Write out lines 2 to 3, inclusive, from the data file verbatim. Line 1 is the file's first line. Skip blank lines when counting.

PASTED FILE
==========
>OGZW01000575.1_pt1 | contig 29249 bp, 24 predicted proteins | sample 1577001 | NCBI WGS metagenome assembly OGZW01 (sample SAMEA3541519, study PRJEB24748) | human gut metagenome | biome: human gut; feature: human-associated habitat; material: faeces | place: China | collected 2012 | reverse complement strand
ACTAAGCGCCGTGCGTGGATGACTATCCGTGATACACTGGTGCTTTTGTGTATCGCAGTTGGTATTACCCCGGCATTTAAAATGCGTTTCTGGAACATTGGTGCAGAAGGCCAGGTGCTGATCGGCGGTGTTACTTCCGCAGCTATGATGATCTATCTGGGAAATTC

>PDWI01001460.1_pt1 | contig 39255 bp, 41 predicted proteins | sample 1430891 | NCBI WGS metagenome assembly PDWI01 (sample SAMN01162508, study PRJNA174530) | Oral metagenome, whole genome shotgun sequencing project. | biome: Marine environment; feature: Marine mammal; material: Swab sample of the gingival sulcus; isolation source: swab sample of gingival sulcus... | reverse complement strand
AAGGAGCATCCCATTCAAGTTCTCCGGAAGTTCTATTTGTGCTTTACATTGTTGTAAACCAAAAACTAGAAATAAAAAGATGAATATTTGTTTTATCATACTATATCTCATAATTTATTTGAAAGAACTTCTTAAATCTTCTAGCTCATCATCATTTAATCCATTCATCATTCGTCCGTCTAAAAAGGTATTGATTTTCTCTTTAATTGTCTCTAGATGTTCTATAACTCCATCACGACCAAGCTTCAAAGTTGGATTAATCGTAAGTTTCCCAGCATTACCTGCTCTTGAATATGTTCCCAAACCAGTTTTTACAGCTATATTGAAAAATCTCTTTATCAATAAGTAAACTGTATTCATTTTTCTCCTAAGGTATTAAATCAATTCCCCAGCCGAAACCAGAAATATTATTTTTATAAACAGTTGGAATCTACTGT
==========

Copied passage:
ACTAAGCGCCGTGCGTGGATGACTATCCGTGATACACTGGTGCTTTTGTGTATCGCAGTTGGTATTACCCCGGCATTTAAAATGCGTTTCTGGAACATTGGTGCAGAAGGCCAGGTGCTGATCGGCGGTGTTACTTCCGCAGCTATGATGATCTATCTGGGAAATTC

>PDWI01001460.1_pt1 | contig 39255 bp, 41 predicted proteins | sample 1430891 | NCBI WGS metagenome assembly PDWI01 (sample SAMN01162508, study PRJNA174530) | Oral metagenome, whole genome shotgun sequencing project. | biome: Marine environment; feature: Marine mammal; material: Swab sample of the gingival sulcus; isolation source: swab sample of gingival sulcus... | reverse complement strand